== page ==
Interview: O.C. native hopes for big break on TV show 'The Next'
The casting notice wasn't all that specific – TV series seeks musicians ready to take it to the next level – but to Angela Mukul it was all she needed to see.
The 23-year-old Orange County native had graduated from Cal State Fullerton a few months earlier and beat a quick path to Hollywood, chasing the dream of making it as a singer-songwriter, finding the reality of work as a waitress.
So Mukul sent in a few homemade videos and landed an in-person audition which seemed to go well. Certainly, she thought, this seemed miles better than the long-shot chaos of the cattle call auditions for "American Idol" she'd lined up for back in high school.
And after a few months of back and forth?
"Nothing!" Mukul says, remembering how disappointed she felt when the phone calls and emails from the casting agency stopped. "And I was so sad. I was going, 'I'm never trying out for a reality show again!"
But while Mukul might have thought she was done with TV singing competitions, the show wasn't done with her. And on Thursday, when "The Next" airs on the CW network at 9 p.m., Mukul arrives on a national stage with a chance to win a contract with Atlantic Records.
"I still can't believe it happened," she says. "It was like a dream."
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As a child, maybe three years old, Mukul learned to sing along with the Disney and Christian music sing-along albums she listened to at home. The fireplace hearth was her stage, her mother and grandma her audience.
At Calvary Chapel Academy in Yorba Linda, she sang in the elementary school choir and blossomed, her mother says, in the spotlight of school musicals, belting out her songs with confidence and poise. "We couldn't believe it was her, because she was normally so shy," says Tammy Nadel, her mom.
When she was 14 or 15, her blues-playing stepdad Jeff Nadel taught her a few guitar chords and her first song, "Twinkle Twinkle Little Star." She showed promise, so he signed her up for lessons and she quickly learned her way around an acoustic guitar.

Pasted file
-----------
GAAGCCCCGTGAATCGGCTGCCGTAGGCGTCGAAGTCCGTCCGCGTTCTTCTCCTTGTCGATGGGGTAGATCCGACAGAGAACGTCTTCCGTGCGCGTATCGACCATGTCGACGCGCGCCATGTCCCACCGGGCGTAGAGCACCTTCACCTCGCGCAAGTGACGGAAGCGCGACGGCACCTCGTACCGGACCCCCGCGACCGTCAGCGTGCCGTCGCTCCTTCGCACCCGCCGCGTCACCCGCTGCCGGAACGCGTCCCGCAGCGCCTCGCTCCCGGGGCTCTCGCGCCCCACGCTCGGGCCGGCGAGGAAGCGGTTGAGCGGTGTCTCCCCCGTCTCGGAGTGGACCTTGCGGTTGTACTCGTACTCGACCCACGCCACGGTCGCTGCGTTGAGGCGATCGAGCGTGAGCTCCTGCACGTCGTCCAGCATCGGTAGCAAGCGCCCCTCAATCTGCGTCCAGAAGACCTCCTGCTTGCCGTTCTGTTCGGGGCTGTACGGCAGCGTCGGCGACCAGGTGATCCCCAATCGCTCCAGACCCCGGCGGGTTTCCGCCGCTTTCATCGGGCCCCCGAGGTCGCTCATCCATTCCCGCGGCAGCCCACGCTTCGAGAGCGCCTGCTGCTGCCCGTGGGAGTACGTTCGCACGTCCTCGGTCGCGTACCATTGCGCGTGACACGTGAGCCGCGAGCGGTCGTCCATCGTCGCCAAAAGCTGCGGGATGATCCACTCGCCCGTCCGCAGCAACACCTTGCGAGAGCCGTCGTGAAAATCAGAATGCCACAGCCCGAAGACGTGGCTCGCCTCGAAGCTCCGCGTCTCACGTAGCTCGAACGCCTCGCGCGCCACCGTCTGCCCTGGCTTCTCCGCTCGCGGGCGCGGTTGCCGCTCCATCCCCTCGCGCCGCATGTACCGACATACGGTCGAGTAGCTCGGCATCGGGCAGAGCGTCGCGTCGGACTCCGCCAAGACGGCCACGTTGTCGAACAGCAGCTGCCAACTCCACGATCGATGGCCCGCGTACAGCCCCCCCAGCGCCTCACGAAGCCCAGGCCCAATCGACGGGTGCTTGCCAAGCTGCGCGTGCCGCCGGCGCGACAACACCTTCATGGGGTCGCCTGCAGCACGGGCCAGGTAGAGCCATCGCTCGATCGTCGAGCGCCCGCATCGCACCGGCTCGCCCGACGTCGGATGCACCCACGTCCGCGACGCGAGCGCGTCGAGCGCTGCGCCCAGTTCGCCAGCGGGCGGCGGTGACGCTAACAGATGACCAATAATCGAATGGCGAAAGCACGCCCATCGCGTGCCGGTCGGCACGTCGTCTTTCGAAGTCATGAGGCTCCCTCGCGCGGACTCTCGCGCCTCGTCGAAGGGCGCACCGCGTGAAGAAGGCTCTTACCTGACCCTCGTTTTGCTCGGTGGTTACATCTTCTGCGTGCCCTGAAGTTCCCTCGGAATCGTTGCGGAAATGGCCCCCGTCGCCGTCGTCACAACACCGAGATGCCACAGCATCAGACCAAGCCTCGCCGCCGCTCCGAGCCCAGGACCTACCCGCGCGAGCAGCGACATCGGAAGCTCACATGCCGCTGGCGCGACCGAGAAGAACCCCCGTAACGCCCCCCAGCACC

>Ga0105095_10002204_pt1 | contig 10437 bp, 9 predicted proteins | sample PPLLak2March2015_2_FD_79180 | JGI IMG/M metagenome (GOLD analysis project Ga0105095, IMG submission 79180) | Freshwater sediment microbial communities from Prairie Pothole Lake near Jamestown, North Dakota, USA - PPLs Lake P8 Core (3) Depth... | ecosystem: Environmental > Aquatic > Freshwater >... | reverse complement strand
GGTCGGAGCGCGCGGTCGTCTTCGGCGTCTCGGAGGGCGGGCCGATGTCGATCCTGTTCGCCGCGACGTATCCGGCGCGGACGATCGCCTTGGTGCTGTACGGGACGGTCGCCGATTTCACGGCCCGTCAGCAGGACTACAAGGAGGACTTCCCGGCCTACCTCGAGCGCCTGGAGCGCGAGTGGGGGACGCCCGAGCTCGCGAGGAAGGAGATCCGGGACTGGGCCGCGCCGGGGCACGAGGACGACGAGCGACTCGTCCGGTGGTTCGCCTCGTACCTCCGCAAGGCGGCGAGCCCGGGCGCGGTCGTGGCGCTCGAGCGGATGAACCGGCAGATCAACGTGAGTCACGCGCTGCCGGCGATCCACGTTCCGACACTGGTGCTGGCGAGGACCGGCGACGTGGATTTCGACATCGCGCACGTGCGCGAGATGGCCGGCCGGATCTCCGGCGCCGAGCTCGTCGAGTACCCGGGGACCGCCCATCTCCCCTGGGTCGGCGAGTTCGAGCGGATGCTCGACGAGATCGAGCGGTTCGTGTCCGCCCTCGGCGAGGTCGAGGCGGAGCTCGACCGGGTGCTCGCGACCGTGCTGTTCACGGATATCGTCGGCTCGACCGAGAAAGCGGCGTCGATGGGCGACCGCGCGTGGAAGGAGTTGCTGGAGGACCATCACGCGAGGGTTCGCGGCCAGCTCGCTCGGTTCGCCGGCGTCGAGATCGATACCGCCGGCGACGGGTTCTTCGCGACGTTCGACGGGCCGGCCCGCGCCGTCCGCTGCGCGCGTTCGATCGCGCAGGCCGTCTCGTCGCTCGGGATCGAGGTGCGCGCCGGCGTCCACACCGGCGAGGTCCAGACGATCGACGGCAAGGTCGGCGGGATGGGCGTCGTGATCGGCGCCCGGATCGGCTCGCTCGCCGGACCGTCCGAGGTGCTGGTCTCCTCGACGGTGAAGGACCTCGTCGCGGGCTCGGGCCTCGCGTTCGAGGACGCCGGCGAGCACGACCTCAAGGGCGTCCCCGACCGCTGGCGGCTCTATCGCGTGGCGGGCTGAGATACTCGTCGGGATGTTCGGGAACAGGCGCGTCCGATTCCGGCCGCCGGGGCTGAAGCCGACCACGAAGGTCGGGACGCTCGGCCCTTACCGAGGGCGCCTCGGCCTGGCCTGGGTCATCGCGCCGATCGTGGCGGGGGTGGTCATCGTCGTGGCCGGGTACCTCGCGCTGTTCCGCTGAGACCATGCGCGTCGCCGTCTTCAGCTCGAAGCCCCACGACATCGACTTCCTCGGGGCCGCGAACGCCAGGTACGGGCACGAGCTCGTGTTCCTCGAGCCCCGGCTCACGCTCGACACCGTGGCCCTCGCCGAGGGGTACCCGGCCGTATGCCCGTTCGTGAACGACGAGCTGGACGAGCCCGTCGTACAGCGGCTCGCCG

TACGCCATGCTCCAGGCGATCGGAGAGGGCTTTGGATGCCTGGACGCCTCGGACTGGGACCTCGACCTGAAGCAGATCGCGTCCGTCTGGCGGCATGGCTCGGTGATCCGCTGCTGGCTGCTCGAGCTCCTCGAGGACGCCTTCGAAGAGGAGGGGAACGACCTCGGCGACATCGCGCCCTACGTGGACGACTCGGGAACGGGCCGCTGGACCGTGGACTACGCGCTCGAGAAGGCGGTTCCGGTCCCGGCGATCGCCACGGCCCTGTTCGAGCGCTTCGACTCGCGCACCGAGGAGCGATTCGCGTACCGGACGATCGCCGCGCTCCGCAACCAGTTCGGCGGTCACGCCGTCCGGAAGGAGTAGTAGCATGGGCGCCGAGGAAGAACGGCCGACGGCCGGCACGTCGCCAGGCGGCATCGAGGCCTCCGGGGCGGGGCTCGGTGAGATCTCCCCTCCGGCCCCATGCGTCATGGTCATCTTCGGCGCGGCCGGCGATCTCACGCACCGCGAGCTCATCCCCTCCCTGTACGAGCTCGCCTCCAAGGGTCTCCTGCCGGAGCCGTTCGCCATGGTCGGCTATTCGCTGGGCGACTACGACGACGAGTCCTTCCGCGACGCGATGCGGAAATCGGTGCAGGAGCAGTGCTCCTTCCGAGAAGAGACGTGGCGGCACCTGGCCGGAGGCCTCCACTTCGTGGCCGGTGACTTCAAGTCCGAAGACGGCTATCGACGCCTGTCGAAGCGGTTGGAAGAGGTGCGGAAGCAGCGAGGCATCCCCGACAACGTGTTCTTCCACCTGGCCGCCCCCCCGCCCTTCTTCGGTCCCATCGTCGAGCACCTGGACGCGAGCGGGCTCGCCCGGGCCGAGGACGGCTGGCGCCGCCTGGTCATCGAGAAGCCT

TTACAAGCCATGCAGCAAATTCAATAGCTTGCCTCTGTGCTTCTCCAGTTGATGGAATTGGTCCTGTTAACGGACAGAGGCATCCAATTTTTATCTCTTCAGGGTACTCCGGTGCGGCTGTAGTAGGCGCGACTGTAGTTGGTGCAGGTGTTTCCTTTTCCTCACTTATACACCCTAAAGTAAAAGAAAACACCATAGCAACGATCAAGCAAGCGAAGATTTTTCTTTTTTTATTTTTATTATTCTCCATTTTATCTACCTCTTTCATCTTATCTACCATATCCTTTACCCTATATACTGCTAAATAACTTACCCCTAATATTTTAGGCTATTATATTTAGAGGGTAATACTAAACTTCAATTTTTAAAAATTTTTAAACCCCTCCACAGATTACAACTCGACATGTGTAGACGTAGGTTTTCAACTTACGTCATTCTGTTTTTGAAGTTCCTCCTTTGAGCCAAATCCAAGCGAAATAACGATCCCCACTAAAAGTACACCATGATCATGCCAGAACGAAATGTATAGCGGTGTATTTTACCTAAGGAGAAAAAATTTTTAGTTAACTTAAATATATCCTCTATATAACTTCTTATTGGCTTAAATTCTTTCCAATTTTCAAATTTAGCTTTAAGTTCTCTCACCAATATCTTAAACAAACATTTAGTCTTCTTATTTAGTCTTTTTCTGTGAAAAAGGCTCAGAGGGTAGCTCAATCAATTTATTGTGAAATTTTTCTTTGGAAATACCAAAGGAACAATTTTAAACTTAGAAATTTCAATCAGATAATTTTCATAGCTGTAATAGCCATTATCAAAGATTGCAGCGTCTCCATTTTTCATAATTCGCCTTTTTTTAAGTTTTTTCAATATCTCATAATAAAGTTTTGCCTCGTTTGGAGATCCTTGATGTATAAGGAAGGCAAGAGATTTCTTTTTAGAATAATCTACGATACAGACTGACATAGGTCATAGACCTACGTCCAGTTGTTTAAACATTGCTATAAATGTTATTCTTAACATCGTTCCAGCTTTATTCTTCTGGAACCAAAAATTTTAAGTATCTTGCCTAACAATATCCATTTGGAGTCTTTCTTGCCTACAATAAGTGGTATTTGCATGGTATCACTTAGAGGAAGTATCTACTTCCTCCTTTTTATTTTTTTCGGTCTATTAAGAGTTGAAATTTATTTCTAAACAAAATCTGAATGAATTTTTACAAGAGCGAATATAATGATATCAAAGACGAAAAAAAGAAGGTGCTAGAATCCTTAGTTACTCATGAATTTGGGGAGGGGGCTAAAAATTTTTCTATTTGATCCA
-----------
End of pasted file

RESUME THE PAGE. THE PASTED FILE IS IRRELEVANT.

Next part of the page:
At 15, she started playing live, her first gig at Java Joe's in Yorba Linda, where she played covers such as Jewel's "Who Will Save Your Soul?" Counting Crows' "Mr. Jones" and K.T. Tunstall's "Black Horse and the Cherry Tree."
"Now I don't get nervous," Mukul says. "But then I was so scared to talk between songs. I was really shy so I'd pretty much just play my songs."
Getting out of the coffee-shop-and-restaurant circuit and into street performing cured her of that, she says. After learning enough songs to play for three or four hours at a stretch, she got permits to play at Irvine Spectrum, Anaheim Garden Walk and the Birch Street Promenade in Brea.
"It's different there because people aren't there to see you, so you have to get their attention," Mukul says. "It needs to be upbeat. What's popular on the radio, that's great. And then you can throw in an original between songs."
A three-hour set would usually earn her $100 or more, not bad money compared to the minimum wage jobs she worked at places such as Java Joe's and Golden Spoon frozen yogurt.
One of those restaurant gigs when she was about 16 also landed her a good contact in the music scene. Orange County-based keyboard player Jason Freese, currently part of Green Day's touring band, was playing with singer-songwriter Jewel a few years back when he and his wife went to dinner at Fitness Pizza in Yorba Linda and caught a then-16-year-old Mukul belting out one of Jewel's hits.
"He called up Jewel and said, 'There's this girl in here, she's singing your song and doing it great,'" Mukul says. And then introduced himself and eventually recorded a song with her and also used her for backing vocals on sessions he produced for bands such as Zebrahead and Death By Stereo.